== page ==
What do the sculptures in "The Road to Mecca" represent?
South African writer Athol Fugard’s play The Road to Mecca focuses on the protagonist Miss Helen, an elderly widow living in New Bethesda in 1974. Miss Helen is known by townspeople for her elaborate sculpture garden. She began making the sculptures 15 years earlier after her husband’s death. The various cement and mosaic glass-covered sculptures depict figures such as owls, camels, and Wise Men all facing east toward Mecca.
This sculpture garden has major significance in the play. First, the sculptures represent Helen’s artistic expression. After her husband’s death, she resolves to fill her life with light through creative work. The sculptures can be seen as symbolic of not just her struggle for artistic fulfillment but also the greater struggle of women and minorities for self-expression and fulfillment.
The sculptures are also important because of how others react to them. Miss Helen’s artwork creates conflict with her conventional neighbors, who are suspicious of the eccentric sculptures. This reaction may be symbolic of South African society at the time and social pressure to conform to expected codes of behavior.
Another possibility is that the sculptures are significant for religious reasons. Helen rejects Christian imagery for Muslim imagery in her artwork. The character Marius supports this interpretation because he condemns the statues as a form of idolatry or false worship. Helen’s Road to Mecca sculptures can thus represent her finding her own spiritual road through artistic fulfillment.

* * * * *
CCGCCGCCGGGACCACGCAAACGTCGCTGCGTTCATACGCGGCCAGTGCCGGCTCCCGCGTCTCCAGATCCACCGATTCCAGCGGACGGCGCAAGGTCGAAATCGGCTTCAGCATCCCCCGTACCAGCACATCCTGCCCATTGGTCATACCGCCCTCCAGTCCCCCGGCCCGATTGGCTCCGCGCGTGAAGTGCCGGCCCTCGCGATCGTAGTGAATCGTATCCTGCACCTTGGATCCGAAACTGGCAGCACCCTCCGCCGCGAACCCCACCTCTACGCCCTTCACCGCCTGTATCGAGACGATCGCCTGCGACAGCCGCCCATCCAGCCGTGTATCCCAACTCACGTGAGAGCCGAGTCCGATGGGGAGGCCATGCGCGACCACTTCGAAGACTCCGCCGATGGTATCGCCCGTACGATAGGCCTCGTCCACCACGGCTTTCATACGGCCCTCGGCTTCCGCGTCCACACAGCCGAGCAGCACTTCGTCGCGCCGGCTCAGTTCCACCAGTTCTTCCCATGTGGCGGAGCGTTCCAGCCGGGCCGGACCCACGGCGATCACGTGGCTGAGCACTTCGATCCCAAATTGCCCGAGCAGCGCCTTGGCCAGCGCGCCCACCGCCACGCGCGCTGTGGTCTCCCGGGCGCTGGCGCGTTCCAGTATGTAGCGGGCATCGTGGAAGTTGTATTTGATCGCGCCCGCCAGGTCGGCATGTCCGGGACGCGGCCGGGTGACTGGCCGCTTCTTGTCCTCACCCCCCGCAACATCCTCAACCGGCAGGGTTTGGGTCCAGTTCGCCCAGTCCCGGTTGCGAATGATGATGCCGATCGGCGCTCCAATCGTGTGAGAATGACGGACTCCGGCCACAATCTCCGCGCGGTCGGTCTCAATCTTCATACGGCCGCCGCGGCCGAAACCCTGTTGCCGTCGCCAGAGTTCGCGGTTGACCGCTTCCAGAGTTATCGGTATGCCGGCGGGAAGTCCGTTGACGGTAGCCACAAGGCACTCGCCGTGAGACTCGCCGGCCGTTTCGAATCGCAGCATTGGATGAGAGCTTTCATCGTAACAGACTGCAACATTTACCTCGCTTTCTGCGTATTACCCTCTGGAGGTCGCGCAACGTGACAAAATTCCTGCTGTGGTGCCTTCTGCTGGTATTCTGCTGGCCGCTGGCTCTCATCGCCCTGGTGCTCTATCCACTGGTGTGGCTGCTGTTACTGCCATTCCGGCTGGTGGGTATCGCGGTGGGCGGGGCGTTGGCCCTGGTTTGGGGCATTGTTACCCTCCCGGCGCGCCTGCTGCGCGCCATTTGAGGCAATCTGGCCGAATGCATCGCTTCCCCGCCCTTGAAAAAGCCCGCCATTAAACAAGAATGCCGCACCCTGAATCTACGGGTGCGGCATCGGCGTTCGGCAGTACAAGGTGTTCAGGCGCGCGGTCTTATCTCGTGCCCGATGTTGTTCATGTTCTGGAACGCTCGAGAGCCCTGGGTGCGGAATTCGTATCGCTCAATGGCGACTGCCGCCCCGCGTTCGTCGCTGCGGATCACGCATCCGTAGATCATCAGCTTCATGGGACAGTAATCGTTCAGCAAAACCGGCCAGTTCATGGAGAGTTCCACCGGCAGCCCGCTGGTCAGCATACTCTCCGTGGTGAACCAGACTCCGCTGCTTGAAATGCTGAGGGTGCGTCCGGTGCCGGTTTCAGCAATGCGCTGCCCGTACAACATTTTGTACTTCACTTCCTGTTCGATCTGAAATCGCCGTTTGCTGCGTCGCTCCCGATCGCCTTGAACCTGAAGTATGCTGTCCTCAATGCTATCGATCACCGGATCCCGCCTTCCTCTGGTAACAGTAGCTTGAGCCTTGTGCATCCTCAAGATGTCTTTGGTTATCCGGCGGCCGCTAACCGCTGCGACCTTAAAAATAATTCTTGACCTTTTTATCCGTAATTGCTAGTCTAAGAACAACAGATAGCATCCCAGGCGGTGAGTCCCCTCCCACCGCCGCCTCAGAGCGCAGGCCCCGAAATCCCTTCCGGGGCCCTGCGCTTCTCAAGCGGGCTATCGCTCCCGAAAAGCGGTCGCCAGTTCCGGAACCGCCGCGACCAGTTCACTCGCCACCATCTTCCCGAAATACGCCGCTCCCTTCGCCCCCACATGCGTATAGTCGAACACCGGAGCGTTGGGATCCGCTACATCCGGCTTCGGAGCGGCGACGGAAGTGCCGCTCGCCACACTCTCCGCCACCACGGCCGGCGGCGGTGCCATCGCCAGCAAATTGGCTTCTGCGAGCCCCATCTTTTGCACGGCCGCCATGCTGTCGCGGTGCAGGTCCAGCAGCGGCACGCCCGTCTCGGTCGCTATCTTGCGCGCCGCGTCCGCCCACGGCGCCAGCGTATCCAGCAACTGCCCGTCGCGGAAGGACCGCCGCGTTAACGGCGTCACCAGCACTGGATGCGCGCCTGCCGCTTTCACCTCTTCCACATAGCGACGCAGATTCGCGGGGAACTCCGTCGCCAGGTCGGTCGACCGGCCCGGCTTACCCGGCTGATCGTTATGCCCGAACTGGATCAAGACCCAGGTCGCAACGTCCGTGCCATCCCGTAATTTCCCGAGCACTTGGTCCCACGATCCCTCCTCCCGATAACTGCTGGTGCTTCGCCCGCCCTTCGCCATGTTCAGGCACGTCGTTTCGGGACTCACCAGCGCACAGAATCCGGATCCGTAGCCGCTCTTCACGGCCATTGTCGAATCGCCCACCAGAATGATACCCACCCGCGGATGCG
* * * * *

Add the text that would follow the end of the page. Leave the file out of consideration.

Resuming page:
The sculptures in "The Road to Mecca," together with Miss Helen Martins's interior decorations, all serve to represent the same thing. At the simplest level, the artistic pieces all represent Miss Helen's creativity. An unfortunate side effect of her sculptures is that they have created distance between her and her Christian neighbors.
Through her creative expressions, Miss Helen believes that she is keeping a spiritual darkness at bay. That is why her home is so decorated with candles and mirrors. It is so that every corner of her house is bathed in light. The light keeps the darkness away. The sculptures and lighting serve as her creative pathway to Mecca. She is not on a literal journey to the city of Mecca, but she is on a path to find spiritual comfort. All of the objects on her property represent her chosen method of finding spiritual comfort. Pastor Marius may not agree with it, but by the end of the story, he understands it. Miss Helens's art represents her road to salvation.